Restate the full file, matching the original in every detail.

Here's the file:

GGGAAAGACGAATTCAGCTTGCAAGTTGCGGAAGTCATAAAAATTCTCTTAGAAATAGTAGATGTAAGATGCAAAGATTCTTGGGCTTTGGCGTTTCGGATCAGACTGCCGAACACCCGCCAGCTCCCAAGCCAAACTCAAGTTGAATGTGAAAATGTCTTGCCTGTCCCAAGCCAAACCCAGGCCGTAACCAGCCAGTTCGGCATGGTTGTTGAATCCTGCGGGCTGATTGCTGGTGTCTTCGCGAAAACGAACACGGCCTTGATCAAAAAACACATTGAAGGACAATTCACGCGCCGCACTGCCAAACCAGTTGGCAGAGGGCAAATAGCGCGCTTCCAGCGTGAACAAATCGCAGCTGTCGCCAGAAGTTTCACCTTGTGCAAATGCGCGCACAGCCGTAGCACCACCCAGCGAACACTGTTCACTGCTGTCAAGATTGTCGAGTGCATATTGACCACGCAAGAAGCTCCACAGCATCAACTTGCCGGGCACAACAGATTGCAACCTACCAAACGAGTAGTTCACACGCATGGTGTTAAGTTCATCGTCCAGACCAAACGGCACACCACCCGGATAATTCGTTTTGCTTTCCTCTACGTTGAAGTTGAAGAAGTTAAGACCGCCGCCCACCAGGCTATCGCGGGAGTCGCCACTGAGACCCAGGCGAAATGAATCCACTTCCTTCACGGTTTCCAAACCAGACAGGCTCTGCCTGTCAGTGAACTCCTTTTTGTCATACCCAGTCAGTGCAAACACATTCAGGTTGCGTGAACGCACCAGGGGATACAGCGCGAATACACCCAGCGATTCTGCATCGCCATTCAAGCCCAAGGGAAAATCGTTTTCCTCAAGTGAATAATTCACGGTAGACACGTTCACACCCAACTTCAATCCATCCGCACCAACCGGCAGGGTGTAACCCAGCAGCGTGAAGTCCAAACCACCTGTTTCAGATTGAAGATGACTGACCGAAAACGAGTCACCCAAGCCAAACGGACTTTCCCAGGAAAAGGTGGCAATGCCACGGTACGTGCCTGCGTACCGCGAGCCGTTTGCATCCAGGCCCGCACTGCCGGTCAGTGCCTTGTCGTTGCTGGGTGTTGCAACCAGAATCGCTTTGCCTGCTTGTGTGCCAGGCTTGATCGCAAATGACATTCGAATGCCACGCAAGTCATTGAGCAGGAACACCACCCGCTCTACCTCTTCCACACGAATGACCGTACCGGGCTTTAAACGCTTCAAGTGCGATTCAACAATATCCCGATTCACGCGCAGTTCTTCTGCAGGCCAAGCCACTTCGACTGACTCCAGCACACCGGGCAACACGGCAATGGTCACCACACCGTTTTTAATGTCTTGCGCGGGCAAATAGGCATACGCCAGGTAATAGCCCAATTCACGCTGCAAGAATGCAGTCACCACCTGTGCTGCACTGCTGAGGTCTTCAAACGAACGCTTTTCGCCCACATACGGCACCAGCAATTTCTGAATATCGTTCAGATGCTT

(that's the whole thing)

GGGAAAGACGAATTCAGCTTGCAAGTTGCGGAAGTCATAAAAATTCTCTTAGAAATAGTAGATGTAAGATGCAAAGATTCTTGGGCTTTGGCGTTTCGGATCAGACTGCCGAACACCCGCCAGCTCCCAAGCCAAACTCAAGTTGAATGTGAAAATGTCTTGCCTGTCCCAAGCCAAACCCAGGCCGTAACCAGCCAGTTCGGCATGGTTGTTGAATCCTGCGGGCTGATTGCTGGTGTCTTCGCGAAAACGAACACGGCCTTGATCAAAAAACACATTGAAGGACAATTCACGCGCCGCACTGCCAAACCAGTTGGCAGAGGGCAAATAGCGCGCTTCCAGCGTGAACAAATCGCAGCTGTCGCCAGAAGTTTCACCTTGTGCAAATGCGCGCACAGCCGTAGCACCACCCAGCGAACACTGTTCACTGCTGTCAAGATTGTCGAGTGCATATTGACCACGCAAGAAGCTCCACAGCATCAACTTGCCGGGCACAACAGATTGCAACCTACCAAACGAGTAGTTCACACGCATGGTGTTAAGTTCATCGTCCAGACCAAACGGCACACCACCCGGATAATTCGTTTTGCTTTCCTCTACGTTGAAGTTGAAGAAGTTAAGACCGCCGCCCACCAGGCTATCGCGGGAGTCGCCACTGAGACCCAGGCGAAATGAATCCACTTCCTTCACGGTTTCCAAACCAGACAGGCTCTGCCTGTCAGTGAACTCCTTTTTGTCATACCCAGTCAGTGCAAACACATTCAGGTTGCGTGAACGCACCAGGGGATACAGCGCGAATACACCCAGCGATTCTGCATCGCCATTCAAGCCCAAGGGAAAATCGTTTTCCTCAAGTGAATAATTCACGGTAGACACGTTCACACCCAACTTCAATCCATCCGCACCAACCGGCAGGGTGTAACCCAGCAGCGTGAAGTCCAAACCACCTGTTTCAGATTGAAGATGACTGACCGAAAACGAGTCACCCAAGCCAAACGGACTTTCCCAGGAAAAGGTGGCAATGCCACGGTACGTGCCTGCGTACCGCGAGCCGTTTGCATCCAGGCCCGCACTGCCGGTCAGTGCCTTGTCGTTGCTGGGTGTTGCAACCAGAATCGCTTTGCCTGCTTGTGTGCCAGGCTTGATCGCAAATGACATTCGAATGCCACGCAAGTCATTGAGCAGGAACACCACCCGCTCTACCTCTTCCACACGAATGACCGTACCGGGCTTTAAACGCTTCAAGTGCGATTCAACAATATCCCGATTCACGCGCAGTTCTTCTGCAGGCCAAGCCACTTCGACTGACTCCAGCACACCGGGCAACACGGCAATGGTCACCACACCGTTTTTAATGTCTTGCGCGGGCAAATAGGCATACGCCAGGTAATAGCCCAATTCACGCTGCAAGAATGCAGTCACCACCTGTGCTGCACTGCTGAGGTCTTCAAACGAACGCTTTTCGCCCACATACGGCACCAGCAATTTCTGAATATCGTTCAGATGCTT